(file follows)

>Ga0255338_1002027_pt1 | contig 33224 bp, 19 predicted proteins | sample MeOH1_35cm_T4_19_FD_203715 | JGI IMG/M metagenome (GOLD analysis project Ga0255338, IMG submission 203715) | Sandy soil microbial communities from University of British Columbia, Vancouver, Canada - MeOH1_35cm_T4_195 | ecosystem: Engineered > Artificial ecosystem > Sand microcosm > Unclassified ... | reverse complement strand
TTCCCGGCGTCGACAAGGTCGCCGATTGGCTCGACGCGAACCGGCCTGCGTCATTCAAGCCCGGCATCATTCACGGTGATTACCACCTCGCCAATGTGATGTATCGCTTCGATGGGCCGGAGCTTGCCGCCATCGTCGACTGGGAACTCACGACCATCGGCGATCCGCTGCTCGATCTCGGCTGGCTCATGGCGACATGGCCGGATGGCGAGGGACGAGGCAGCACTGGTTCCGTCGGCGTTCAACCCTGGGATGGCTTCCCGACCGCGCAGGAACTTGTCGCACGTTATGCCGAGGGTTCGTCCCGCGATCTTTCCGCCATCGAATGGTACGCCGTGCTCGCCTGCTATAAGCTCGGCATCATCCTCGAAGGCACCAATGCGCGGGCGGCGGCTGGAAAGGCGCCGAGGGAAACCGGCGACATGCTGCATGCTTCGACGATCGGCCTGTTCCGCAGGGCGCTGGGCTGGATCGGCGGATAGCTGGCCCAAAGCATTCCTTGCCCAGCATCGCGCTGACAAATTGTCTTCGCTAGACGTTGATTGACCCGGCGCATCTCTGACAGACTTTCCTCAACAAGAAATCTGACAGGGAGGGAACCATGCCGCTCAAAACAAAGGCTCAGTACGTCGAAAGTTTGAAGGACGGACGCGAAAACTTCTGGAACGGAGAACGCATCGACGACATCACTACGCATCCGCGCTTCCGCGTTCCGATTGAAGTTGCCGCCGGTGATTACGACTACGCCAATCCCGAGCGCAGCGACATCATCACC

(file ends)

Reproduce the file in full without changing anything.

>Ga0255338_1002027_pt1 | contig 33224 bp, 19 predicted proteins | sample MeOH1_35cm_T4_19_FD_203715 | JGI IMG/M metagenome (GOLD analysis project Ga0255338, IMG submission 203715) | Sandy soil microbial communities from University of British Columbia, Vancouver, Canada - MeOH1_35cm_T4_195 | ecosystem: Engineered > Artificial ecosystem > Sand microcosm > Unclassified ... | reverse complement strand
TTCCCGGCGTCGACAAGGTCGCCGATTGGCTCGACGCGAACCGGCCTGCGTCATTCAAGCCCGGCATCATTCACGGTGATTACCACCTCGCCAATGTGATGTATCGCTTCGATGGGCCGGAGCTTGCCGCCATCGTCGACTGGGAACTCACGACCATCGGCGATCCGCTGCTCGATCTCGGCTGGCTCATGGCGACATGGCCGGATGGCGAGGGACGAGGCAGCACTGGTTCCGTCGGCGTTCAACCCTGGGATGGCTTCCCGACCGCGCAGGAACTTGTCGCACGTTATGCCGAGGGTTCGTCCCGCGATCTTTCCGCCATCGAATGGTACGCCGTGCTCGCCTGCTATAAGCTCGGCATCATCCTCGAAGGCACCAATGCGCGGGCGGCGGCTGGAAAGGCGCCGAGGGAAACCGGCGACATGCTGCATGCTTCGACGATCGGCCTGTTCCGCAGGGCGCTGGGCTGGATCGGCGGATAGCTGGCCCAAAGCATTCCTTGCCCAGCATCGCGCTGACAAATTGTCTTCGCTAGACGTTGATTGACCCGGCGCATCTCTGACAGACTTTCCTCAACAAGAAATCTGACAGGGAGGGAACCATGCCGCTCAAAACAAAGGCTCAGTACGTCGAAAGTTTGAAGGACGGACGCGAAAACTTCTGGAACGGAGAACGCATCGACGACATCACTACGCATCCGCGCTTCCGCGTTCCGATTGAAGTTGCCGCCGGTGATTACGACTACGCCAATCCCGAGCGCAGCGACATCATCACC